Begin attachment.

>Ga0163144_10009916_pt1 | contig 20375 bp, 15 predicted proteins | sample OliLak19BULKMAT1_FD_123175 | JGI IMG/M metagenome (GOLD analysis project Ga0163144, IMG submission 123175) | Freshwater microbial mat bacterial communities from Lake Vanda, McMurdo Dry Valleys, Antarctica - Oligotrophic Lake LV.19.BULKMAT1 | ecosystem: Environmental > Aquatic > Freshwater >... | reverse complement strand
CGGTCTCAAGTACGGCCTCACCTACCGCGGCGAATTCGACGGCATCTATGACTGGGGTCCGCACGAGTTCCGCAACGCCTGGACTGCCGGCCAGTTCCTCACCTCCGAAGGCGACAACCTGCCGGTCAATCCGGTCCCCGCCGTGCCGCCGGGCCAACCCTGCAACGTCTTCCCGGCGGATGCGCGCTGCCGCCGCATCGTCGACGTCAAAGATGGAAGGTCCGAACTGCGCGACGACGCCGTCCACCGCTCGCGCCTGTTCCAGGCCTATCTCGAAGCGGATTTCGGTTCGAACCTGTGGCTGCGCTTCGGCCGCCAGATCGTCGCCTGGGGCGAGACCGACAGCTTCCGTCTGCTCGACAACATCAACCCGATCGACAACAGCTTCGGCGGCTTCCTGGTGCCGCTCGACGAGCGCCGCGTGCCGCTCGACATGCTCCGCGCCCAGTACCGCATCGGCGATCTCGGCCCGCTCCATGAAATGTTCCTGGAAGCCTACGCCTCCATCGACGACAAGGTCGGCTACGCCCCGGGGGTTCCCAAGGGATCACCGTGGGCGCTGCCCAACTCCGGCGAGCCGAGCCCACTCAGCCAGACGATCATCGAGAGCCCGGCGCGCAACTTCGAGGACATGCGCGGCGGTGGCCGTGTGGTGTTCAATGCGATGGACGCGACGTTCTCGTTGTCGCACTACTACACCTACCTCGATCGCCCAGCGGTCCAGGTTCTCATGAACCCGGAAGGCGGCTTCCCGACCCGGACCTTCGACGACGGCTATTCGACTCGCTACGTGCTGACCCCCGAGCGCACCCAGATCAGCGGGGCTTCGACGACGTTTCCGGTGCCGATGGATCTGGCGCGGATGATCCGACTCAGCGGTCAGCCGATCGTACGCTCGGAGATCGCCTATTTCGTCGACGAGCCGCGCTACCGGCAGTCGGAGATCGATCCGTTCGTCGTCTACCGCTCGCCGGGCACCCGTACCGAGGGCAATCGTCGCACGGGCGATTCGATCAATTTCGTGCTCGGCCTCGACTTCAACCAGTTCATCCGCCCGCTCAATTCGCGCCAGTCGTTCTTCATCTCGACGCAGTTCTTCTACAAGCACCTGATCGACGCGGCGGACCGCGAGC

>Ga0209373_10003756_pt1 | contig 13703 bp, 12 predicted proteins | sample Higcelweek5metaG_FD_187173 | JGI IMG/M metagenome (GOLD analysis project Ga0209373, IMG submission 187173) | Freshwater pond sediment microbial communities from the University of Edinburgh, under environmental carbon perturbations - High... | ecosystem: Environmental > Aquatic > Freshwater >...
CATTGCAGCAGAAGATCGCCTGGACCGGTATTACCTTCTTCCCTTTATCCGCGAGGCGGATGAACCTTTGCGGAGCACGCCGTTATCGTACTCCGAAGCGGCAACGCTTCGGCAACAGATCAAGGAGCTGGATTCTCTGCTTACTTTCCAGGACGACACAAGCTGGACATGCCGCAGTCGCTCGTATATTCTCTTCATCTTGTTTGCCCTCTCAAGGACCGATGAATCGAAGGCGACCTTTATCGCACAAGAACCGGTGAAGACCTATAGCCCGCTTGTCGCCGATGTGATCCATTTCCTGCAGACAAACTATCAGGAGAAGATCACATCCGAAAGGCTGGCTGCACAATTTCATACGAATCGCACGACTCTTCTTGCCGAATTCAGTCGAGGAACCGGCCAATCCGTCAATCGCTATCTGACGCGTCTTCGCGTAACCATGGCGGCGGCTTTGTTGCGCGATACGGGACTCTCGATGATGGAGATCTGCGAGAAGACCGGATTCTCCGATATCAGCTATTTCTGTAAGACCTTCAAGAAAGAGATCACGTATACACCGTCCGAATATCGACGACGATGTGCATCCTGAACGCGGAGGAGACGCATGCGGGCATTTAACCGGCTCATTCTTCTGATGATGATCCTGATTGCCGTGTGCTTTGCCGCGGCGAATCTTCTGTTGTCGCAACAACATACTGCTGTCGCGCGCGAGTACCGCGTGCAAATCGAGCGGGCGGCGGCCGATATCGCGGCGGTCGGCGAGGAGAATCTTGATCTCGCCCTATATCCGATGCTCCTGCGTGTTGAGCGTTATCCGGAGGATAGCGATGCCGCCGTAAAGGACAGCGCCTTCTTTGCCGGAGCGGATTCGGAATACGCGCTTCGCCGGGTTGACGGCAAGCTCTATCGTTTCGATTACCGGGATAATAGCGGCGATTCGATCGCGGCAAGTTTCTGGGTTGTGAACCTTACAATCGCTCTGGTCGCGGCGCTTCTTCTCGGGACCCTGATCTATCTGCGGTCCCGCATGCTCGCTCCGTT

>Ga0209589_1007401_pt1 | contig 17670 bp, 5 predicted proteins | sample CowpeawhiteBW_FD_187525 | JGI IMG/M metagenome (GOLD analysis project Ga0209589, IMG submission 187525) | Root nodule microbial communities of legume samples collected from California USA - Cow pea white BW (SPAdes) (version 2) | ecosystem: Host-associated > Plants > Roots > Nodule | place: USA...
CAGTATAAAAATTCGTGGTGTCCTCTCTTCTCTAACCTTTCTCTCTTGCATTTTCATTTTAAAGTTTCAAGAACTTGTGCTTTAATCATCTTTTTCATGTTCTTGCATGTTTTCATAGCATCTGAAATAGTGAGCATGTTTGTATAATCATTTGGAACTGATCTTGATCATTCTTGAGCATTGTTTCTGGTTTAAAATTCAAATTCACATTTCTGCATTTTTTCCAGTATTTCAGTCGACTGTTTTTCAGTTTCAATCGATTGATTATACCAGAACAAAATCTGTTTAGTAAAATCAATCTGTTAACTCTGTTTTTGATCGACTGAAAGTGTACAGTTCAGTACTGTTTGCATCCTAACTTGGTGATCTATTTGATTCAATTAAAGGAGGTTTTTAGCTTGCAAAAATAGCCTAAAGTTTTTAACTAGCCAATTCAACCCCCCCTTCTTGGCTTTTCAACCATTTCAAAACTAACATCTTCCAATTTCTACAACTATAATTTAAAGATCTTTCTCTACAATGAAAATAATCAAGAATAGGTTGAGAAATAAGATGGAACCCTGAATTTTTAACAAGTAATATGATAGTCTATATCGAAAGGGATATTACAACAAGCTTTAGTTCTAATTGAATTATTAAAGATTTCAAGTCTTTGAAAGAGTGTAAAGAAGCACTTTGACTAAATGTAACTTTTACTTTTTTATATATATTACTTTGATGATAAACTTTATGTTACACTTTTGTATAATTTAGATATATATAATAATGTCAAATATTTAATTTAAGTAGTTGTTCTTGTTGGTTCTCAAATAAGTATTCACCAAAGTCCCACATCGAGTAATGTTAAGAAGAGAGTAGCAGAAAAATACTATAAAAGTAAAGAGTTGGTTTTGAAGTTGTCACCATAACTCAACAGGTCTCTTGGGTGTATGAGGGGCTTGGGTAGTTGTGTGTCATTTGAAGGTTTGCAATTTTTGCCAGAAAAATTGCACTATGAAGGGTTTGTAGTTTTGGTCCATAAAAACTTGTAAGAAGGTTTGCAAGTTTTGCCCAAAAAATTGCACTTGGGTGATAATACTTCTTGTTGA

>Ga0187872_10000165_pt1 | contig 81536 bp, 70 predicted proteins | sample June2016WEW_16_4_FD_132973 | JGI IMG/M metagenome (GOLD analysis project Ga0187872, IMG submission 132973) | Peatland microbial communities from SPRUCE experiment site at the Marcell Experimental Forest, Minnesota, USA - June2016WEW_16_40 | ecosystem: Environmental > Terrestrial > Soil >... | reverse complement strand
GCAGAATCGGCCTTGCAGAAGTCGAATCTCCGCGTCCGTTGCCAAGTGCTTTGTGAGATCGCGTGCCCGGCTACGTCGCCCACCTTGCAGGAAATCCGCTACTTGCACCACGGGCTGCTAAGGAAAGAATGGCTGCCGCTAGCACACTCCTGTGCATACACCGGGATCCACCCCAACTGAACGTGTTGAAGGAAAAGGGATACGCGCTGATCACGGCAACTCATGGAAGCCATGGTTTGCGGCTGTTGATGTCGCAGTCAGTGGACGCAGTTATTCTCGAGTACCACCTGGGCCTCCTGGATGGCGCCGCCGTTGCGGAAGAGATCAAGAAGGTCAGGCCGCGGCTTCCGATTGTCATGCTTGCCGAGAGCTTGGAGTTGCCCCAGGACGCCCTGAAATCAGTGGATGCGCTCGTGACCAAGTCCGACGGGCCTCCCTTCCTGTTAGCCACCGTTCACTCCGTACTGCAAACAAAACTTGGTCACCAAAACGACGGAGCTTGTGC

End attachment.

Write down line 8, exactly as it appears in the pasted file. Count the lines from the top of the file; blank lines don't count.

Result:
GCAGAATCGGCCTTGCAGAAGTCGAATCTCCGCGTCCGTTGCCAAGTGCTTTGTGAGATCGCGTGCCCGGCTACGTCGCCCACCTTGCAGGAAATCCGCTACTTGCACCACGGGCTGCTAAGGAAAGAATGGCTGCCGCTAGCACACTCCTGTGCATACACCGGGATCCACCCCAACTGAACGTGTTGAAGGAAAAGGGATACGCGCTGATCACGGCAACTCATGGAAGCCATGGTTTGCGGCTGTTGATGTCGCAGTCAGTGGACGCAGTTATTCTCGAGTACCACCTGGGCCTCCTGGATGGCGCCGCCGTTGCGGAAGAGATCAAGAAGGTCAGGCCGCGGCTTCCGATTGTCATGCTTGCCGAGAGCTTGGAGTTGCCCCAGGACGCCCTGAAATCAGTGGATGCGCTCGTGACCAAGTCCGACGGGCCTCCCTTCCTGTTAGCCACCGTTCACTCCGTACTGCAAACAAAACTTGGTCACCAAAACGACGGAGCTTGTGC